I didn’t always want to be a prosecutor. As a child, I was shy and lacking confidence. I never would have imagined that my career would consist of non-stop public speaking. Life, however, will send you down the right path if you let it. I worked as a legal secretary at a civil litigation firm while a Biology major at the University of California, Irvine. Initially, I had no real interest in the work- I was just trying to pay for rent and tuition. However, I quickly learned that clients were coming to the attorneys for help when they were at their most vulnerable. Helping people was something I could see myself doing.
I entered Seattle University School of Law not knowing what I would do as an attorney; however, that quickly changed on my first day of class. It was taught by a 20-year veteran of the King County Prosecutor’s Office (Seattle, Washington). He spoke about his work with such pride and passion that I could not help but want the same from my career.
My first job out of law school was as a deputy prosecutor in Grays Harbor County (Washington). I was fortunate to learn from career prosecutors who, even after 30 years of trying cases, were still passionate about the work. It was at Grays Harbor that life sent me down yet another path that I wouldn’t have guessed. I started working on Domestic Violence cases and, five years and 50+ trials later, I continue to do so- now, at the City of Seattle as a Firearms Prosecutor with the Regional Domestic Violence Firearms Enforcement Unit.
My job is to ensure that individuals who have been ordered to surrender their firearms, whether it be as a result of a DV conviction or as a result of the issuance of a protection order, have actually done so. After working on so many Domestic Violence cases prior to taking this position, I saw firsthand the impact that the presence of a firearm has on an already volatile situation. Everyone is at risk. Everyone. In Washington, data shows that 54 percent of perpetrators in Domestic Violence homicides were previously ordered to surrender firearms. We needed to do better to make victims safer. We started with a bare bones pilot program in July 2017. I’m proud to say that, to date, we have collected over 200 firearms, firearms that would still be in the hands of prohibited possessors but for the Firearms Unit.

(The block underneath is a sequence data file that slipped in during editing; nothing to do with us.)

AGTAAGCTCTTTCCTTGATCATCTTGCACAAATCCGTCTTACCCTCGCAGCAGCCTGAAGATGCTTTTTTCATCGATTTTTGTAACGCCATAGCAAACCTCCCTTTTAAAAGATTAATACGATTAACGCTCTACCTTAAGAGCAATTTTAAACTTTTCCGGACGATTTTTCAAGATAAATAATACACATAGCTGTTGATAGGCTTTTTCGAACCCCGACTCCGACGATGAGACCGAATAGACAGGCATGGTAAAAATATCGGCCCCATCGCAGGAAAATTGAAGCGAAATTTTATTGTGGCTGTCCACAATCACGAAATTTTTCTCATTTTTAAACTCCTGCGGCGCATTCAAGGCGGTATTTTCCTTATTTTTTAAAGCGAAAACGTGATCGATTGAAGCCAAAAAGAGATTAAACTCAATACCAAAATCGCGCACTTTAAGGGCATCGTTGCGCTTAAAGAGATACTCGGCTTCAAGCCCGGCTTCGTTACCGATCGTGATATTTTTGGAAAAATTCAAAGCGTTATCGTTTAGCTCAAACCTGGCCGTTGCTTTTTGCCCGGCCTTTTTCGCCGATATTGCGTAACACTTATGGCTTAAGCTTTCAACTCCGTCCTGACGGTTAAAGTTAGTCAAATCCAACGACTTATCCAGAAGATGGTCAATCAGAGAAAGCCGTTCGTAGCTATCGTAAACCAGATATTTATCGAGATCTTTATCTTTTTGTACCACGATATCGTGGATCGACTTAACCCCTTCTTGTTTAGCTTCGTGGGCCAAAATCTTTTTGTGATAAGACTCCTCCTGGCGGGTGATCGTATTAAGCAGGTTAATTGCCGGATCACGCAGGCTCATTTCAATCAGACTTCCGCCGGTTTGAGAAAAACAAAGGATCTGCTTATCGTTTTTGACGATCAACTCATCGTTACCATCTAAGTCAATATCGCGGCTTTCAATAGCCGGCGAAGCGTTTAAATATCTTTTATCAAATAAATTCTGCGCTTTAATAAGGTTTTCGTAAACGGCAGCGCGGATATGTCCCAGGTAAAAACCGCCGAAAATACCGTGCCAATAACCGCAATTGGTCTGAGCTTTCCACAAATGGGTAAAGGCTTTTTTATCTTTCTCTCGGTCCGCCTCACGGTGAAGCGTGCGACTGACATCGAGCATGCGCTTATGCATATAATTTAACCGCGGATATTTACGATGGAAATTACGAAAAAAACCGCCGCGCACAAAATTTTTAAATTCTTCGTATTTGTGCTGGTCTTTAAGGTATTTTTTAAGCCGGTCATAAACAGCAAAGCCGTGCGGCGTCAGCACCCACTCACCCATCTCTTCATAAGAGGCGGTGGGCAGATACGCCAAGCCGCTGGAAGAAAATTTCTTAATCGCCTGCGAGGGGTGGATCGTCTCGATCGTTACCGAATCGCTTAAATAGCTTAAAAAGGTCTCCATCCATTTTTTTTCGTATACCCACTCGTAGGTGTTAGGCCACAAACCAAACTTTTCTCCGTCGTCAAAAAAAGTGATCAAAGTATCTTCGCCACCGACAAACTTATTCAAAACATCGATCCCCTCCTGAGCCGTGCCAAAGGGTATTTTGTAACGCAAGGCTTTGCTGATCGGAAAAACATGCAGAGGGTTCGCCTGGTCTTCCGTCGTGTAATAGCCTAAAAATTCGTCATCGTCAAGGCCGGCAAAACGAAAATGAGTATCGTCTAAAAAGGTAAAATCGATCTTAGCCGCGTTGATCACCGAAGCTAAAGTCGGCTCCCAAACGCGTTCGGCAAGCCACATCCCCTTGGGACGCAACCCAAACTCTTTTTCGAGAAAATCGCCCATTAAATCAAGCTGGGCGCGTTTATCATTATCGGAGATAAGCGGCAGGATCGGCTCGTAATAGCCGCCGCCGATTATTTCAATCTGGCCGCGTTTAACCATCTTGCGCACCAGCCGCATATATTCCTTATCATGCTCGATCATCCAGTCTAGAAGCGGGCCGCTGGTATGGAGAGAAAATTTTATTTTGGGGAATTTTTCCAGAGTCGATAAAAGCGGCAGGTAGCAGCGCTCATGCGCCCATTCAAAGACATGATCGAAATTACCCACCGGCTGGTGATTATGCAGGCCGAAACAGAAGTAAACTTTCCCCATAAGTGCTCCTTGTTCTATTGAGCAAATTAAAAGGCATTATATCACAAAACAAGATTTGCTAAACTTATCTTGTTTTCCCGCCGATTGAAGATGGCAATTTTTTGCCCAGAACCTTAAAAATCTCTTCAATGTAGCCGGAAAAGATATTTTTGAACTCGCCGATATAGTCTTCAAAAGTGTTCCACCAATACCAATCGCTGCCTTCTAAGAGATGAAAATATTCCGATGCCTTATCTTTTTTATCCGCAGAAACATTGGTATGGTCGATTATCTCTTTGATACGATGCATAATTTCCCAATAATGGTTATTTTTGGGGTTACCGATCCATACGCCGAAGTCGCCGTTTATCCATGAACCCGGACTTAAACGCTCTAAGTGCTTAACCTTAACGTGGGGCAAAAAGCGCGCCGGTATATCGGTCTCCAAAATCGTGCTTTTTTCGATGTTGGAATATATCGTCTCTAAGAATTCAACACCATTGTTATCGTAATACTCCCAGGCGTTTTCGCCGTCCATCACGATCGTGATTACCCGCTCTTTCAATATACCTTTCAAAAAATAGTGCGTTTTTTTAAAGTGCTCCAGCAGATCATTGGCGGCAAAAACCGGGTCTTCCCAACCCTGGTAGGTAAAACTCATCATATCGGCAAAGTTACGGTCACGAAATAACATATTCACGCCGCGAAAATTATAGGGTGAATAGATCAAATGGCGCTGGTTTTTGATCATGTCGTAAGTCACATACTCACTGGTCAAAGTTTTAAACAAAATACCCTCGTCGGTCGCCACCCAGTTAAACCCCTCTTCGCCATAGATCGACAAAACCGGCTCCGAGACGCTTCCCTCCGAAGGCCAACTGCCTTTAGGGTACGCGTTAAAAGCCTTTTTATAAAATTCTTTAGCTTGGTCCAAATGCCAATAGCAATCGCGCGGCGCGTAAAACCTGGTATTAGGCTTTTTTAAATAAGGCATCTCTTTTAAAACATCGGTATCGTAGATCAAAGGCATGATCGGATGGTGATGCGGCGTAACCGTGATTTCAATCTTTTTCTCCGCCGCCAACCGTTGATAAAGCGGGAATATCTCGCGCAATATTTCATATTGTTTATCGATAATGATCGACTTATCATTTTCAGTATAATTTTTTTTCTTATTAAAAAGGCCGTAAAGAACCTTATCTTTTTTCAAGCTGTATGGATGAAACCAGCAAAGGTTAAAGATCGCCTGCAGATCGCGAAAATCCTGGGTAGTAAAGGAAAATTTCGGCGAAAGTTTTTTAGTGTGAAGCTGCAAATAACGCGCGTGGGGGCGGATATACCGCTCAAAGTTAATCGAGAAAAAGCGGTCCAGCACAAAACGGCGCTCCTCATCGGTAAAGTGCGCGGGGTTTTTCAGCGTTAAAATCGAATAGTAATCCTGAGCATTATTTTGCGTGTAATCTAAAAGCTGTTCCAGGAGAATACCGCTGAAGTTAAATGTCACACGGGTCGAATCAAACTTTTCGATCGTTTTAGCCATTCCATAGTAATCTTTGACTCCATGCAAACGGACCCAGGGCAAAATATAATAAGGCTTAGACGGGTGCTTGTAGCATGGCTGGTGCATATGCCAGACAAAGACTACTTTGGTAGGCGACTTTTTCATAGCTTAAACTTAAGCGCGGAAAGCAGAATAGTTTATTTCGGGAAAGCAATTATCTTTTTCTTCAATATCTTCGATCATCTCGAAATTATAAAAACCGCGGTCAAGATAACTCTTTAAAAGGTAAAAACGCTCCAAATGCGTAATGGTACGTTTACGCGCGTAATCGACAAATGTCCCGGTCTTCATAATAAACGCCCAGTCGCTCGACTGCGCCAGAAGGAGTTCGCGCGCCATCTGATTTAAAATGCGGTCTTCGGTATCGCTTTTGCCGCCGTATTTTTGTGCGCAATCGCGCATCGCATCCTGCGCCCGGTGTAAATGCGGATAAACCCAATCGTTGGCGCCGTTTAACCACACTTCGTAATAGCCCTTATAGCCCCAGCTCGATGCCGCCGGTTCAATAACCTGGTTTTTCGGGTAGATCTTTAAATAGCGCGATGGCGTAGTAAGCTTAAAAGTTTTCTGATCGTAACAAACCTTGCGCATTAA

The Firearms Unit is one of the only units like it in the country. While firearms enforcement is our ultimate goal, our unit does so much more than collect firearms. Our team has advocates and coordinators who assist victims in creating firearm specific safety plans. We also have detectives that, while not out recovering firearms, are an integral part in respondent education. Our detectives have taken the initiative to create an informative video for respondents so that they know how and when to safely surrender their firearms. We have a data tech who ensures that protection orders are timely entered into the database so that they are immediately enforceable, a court order problem solver who- as the name suggests- works on problematic protection orders, and a paralegal who supports all our work.
People who work in any part of the Domestic Violence arena know that the victories feel few and far between. When I was trying cases, a guilty verdict rarely ever felt like a win because the damage had already been done. Victims were already hurt, and the defendants had inflicted irreparable damage to their loved ones and to their future. As a Firearms Prosecutor, I have the opportunity to prevent tragedy. Prosecutors rarely, if ever, get that opportunity and I intend to make the most of it.
Krystle Curley is a firearms prosecutor on the Regional Domestic Violence Firearms Enforcement Unit in the Seattle city Attorney’s Office. She completed her law degree from Seattle University School of Law. She lives in Seattle.